Drivers Would Welcome Anti-Speeding Tech, Survey Shows

June 12, 2024
About half of drivers admit to driving at least 15 mph over the limit in the past month.

More than 60% of drivers would find it acceptable if their vehicle provided an audible and visual warning when they exceeded the posted speed limit, according to a press release on a new survey from the Insurance Institute for Highway Safety (IIHS).

Half of the surveyed drivers expressed openness to vehicular technology that either increases resistance on the accelerator pedal or autonomously regulates speed.

“These findings are exciting because they suggest American drivers are willing to change how they drive to make our roads safer,” IIHS President David Harkey said. “The conventional wisdom has always been that speed-restricting technology would never fly in our car-centric culture.”

Speeding contributes to more than a quarter of traffic fatalities in the U.S., with over 12,000 deaths in 2022, the most recent year with available data. Despite this, about half of drivers confess to exceeding the speed limit by at least 15 mph in the past month, as reported by the AAA Foundation for Traffic Safety.

IIHS Senior Research Scientist Ian Reagan, who orchestrated the survey on intelligent speed assistance (ISA), stated, “We can no longer pretend this is an unsolvable problem.” He elaborated, “With the technologies we have now, we could stop virtually all speeding and eliminate speeding tickets to boot. Instead, we seem to be going the opposite direction, with adaptive cruise control and partial automation systems that allow drivers to peg their speed at 90 mph if they want.”

Traditional speed limiters, which have been in use for some time, only permit a single maximum setting. This limitation means that fleet operators and others who utilize them must set the maximum at highway speeds, rendering them ineffective on most U.S. roads.

ISA systems, by contrast, employ GPS and a speed limit database, occasionally supplemented by cameras that read posted signs, to adjust to the actual speed limit. The simple speed limit icon displayed in navigation apps like Apple Maps, Google Maps, and Waze represents a basic form of ISA. Waze and some other apps also include additional ISA functionalities.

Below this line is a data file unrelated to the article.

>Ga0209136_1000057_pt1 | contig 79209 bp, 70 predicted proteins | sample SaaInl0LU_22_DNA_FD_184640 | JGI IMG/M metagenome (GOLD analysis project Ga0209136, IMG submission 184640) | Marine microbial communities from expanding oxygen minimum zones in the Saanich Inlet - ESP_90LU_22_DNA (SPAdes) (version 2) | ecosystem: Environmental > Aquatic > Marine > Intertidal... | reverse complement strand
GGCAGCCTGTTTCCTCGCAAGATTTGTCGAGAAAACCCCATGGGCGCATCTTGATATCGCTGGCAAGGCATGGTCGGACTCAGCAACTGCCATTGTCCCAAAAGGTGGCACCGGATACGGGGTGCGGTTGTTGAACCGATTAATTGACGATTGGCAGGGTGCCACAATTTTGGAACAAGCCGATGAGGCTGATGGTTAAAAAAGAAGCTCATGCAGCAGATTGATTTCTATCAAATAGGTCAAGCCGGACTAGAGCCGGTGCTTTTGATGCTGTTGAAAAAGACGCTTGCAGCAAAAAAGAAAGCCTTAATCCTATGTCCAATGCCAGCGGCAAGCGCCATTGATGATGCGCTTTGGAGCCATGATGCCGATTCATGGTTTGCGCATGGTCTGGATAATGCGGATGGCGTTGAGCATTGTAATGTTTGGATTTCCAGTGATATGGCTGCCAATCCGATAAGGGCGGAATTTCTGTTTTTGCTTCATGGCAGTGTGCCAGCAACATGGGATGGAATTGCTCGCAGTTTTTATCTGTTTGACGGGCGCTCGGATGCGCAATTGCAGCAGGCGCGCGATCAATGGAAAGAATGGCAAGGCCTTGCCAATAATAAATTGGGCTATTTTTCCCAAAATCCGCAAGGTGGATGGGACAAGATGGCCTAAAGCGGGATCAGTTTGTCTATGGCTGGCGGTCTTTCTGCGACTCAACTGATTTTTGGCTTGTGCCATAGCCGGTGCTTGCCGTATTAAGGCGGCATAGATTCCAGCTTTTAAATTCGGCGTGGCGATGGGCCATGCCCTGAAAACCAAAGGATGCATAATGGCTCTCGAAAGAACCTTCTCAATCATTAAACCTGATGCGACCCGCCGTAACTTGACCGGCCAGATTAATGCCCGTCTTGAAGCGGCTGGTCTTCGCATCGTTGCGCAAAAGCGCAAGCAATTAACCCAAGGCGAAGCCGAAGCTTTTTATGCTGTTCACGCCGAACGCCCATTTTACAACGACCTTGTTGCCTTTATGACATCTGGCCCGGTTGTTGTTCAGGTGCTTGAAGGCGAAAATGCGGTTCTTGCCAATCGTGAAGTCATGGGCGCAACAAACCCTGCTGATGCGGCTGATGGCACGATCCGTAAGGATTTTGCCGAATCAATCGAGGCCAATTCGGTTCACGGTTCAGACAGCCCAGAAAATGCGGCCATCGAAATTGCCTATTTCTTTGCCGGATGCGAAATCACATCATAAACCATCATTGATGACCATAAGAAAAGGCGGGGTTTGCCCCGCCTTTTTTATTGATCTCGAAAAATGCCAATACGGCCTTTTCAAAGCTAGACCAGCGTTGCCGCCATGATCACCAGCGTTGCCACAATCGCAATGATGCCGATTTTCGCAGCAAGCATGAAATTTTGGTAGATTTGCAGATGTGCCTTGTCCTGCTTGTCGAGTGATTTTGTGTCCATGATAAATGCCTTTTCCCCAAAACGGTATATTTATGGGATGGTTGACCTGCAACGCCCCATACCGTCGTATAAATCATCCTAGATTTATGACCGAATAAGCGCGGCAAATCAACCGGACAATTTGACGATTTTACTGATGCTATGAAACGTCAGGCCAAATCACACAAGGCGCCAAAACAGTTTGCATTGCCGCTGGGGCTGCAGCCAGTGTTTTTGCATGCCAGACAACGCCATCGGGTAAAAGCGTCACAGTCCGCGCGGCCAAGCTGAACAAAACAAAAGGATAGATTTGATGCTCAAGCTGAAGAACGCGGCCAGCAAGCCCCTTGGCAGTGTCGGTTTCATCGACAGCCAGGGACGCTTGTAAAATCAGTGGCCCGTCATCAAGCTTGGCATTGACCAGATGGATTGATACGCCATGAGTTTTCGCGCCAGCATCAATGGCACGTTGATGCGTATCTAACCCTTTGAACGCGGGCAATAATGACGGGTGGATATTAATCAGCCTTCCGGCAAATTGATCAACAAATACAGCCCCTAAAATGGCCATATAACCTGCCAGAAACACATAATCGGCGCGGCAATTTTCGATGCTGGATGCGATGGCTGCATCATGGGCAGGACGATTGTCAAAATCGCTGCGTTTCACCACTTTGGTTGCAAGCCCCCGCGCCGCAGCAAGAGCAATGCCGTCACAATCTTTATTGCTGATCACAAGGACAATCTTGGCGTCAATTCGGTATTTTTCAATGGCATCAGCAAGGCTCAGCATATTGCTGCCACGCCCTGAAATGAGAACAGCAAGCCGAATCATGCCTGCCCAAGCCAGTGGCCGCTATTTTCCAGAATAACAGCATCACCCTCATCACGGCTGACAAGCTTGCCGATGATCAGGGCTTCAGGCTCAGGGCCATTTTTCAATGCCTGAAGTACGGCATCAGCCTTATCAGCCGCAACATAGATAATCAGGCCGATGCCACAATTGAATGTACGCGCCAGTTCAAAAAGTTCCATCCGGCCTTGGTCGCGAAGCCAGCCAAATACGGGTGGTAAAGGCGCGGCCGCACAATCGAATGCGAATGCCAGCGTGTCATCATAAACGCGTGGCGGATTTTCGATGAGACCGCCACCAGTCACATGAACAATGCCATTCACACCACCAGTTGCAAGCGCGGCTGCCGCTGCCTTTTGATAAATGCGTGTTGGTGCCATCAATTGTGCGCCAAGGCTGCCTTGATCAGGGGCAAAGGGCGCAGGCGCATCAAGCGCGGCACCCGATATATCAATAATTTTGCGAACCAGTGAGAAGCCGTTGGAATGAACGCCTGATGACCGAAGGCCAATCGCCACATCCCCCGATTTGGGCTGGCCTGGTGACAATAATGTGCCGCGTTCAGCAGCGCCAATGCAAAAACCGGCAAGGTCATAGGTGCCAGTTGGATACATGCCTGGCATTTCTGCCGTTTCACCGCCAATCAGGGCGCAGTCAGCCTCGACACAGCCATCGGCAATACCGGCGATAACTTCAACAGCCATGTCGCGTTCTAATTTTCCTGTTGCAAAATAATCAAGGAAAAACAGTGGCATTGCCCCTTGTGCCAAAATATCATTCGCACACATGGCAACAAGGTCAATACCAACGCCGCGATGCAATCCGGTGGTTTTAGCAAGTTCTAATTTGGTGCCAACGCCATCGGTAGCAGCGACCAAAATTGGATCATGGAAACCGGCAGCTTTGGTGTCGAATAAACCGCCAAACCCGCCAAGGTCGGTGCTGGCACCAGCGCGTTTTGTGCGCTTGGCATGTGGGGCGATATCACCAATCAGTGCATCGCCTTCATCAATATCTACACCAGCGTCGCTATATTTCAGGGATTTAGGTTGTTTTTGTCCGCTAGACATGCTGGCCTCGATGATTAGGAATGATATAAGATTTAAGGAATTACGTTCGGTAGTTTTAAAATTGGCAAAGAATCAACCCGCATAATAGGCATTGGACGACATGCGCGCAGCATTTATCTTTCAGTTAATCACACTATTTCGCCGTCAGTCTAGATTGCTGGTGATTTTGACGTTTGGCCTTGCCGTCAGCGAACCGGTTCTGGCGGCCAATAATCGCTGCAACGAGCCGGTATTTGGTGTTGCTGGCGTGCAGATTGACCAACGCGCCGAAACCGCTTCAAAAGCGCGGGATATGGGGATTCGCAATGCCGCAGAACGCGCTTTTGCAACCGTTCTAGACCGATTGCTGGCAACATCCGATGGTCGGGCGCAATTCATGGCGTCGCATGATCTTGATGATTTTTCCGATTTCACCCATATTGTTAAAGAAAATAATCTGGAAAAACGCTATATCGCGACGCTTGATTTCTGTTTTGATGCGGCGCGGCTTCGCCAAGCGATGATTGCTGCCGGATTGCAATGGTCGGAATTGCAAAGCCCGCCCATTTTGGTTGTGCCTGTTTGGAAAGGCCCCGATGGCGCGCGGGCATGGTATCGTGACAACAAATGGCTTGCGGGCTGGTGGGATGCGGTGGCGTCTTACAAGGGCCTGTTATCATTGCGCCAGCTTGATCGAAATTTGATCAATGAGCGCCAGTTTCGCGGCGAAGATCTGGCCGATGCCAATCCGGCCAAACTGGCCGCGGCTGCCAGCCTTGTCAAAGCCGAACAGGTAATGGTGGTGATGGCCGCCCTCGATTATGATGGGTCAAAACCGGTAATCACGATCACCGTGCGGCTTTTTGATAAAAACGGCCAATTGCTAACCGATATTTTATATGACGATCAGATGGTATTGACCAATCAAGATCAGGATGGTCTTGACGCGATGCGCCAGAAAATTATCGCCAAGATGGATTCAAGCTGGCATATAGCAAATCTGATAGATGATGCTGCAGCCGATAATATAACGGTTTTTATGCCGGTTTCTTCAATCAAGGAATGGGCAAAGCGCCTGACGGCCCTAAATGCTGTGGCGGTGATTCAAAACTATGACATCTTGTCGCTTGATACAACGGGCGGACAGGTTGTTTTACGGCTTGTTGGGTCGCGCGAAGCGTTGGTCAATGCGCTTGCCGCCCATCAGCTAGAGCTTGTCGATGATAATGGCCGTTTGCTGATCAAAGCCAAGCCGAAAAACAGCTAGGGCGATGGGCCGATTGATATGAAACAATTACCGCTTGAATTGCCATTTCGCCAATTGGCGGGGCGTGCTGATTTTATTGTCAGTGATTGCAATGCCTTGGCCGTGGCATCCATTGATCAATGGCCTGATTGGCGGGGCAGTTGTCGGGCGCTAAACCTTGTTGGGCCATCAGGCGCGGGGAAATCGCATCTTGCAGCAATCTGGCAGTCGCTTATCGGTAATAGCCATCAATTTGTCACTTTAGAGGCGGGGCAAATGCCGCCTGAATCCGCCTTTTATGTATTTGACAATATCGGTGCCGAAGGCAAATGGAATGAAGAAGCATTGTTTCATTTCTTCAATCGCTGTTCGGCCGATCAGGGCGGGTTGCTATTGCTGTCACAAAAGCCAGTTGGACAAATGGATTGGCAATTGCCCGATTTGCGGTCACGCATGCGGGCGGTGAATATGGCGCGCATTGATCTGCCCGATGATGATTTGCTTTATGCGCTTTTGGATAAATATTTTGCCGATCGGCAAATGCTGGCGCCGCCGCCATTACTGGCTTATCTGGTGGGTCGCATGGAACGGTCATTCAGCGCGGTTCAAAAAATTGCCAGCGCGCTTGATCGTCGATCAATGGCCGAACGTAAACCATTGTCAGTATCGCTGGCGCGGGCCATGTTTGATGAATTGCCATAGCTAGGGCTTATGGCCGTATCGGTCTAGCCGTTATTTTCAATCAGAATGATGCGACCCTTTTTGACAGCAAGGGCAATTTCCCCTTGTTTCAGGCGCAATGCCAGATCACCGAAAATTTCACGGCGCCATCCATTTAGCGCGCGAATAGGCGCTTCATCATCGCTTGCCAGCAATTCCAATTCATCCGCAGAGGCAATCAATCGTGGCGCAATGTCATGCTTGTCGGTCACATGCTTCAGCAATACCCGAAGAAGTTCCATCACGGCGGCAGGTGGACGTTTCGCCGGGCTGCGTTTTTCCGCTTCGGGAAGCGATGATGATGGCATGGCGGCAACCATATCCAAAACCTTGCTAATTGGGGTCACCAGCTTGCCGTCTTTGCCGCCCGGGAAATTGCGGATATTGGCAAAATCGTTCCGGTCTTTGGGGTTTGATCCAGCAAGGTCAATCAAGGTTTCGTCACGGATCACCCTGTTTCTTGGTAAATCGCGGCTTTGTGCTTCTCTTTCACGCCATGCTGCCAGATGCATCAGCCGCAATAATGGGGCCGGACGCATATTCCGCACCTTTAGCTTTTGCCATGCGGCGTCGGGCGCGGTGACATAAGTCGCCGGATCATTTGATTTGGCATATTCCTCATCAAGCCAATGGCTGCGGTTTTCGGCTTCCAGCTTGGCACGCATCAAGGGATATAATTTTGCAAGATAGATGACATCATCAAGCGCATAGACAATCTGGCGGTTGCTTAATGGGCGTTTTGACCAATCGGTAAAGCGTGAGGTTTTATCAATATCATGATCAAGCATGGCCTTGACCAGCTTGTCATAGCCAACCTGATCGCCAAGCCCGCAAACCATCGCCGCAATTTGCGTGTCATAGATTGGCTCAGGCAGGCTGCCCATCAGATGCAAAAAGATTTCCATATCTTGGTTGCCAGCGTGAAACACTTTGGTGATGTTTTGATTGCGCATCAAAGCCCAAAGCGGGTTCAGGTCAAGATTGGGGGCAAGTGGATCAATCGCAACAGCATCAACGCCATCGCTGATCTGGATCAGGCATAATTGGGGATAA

More sophisticated ISA systems either sound a warning or flash an alert when the driver surpasses the speed limit, or they do so by a specific margin. Some systems provide feedback through the accelerator pedal, while others restrict engine power to prevent excessive speed.

Starting next month, the European Union will mandate that all new vehicles come equipped with ISA systems capable of issuing audible or visual warnings, though drivers will have the option to deactivate these systems.

To further understand American drivers’ attitudes towards ISA, Reagan surveyed 1,802 drivers. The survey divided drivers into three groups, each queried about different ISA functionalities: advisory warnings, accelerator resistance, and speed restriction upon exceeding the speed limit.

The concept of “acceptability” in the survey context refers to the likelihood of individuals choosing to use a feature or product they have never experienced before. This metric is derived from various responses rather than a singular yes-or-no question. Any ISA implementation in the U.S. would likely allow drivers to disable the feature, thus its benefits hinge on public acceptability.

The survey’s outcomes were promising. Regardless of the group, over 80% of drivers concurred that they would prefer a feature displaying the current speed limit. Additionally, more than 70% favored a subtle tone to signal speed limit changes.

Advisory systems were preferred over interventionist ones. Nearly 60% of drivers in the advisory group approved of the ISA system activating automatically with each trip, compared to 51% in the accelerator-feedback group and 48% in the speed-limiter group. Similar proportions supported the idea of mandatory ISA in all new cars.

Approximately 70% of drivers across all groups expressed interest in ISA for their next vehicle if it resulted in reduced insurance premiums for adherence to speed limits.

The survey also revealed that acceptability increased across all groups when the ISA intervention threshold was set at 10 mph over the speed limit, rather than 1-2 mph. Nearly 80% of the advisory group and over half of the other groups found this level of tolerance acceptable.

The EU’s standards are stricter, requiring warnings to commence when the vehicle’s speed matches the limit for six seconds and after 1.5 seconds of exceeding the limit by any amount. The survey suggests that a similar U.S. standard might lead to more drivers disabling the feature.

Challenges identified by the survey include the likelihood that frequent speeders, who are 20% less inclined to accept ISA, might be the least likely to utilize it. However, both frequent and infrequent speeders indicated a similar propensity to keep the feature enabled if available in their vehicles.

A federal mandate could potentially mitigate resistance to ISA. Previous research indicates that drivers are concerned about irritating other motorists by driving slowly, and the survey showed greater acceptability for ISA if most other vehicles were similarly equipped.

U.S. regulators could enhance the feature’s appeal and usage by incorporating design elements not required by the EU, such as higher tolerance on interstates and stricter thresholds in pedestrian-heavy zones.

Harkey concluded, “This technology enables nuanced interventions that were never possible in the past. The next challenge is to encourage automakers and drivers to embrace it so we can begin saving lives.”

About the Author

FenderBender Staff Reporters

The FenderBender staff reporters have a combined two-plus decades of journalism and collision repair experience.

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